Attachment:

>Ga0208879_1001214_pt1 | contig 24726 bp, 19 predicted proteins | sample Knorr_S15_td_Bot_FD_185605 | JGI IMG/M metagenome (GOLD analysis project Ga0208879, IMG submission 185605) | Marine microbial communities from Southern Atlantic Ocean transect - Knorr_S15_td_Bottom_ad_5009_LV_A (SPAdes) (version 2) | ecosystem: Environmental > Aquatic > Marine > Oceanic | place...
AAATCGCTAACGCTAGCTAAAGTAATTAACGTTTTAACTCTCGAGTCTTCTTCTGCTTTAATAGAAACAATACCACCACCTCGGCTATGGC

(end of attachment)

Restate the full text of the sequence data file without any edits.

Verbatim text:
>Ga0208879_1001214_pt1 | contig 24726 bp, 19 predicted proteins | sample Knorr_S15_td_Bot_FD_185605 | JGI IMG/M metagenome (GOLD analysis project Ga0208879, IMG submission 185605) | Marine microbial communities from Southern Atlantic Ocean transect - Knorr_S15_td_Bottom_ad_5009_LV_A (SPAdes) (version 2) | ecosystem: Environmental > Aquatic > Marine > Oceanic | place...
AAATCGCTAACGCTAGCTAAAGTAATTAACGTTTTAACTCTCGAGTCTTCTTCTGCTTTAATAGAAACAATACCACCACCTCGGCTATGGC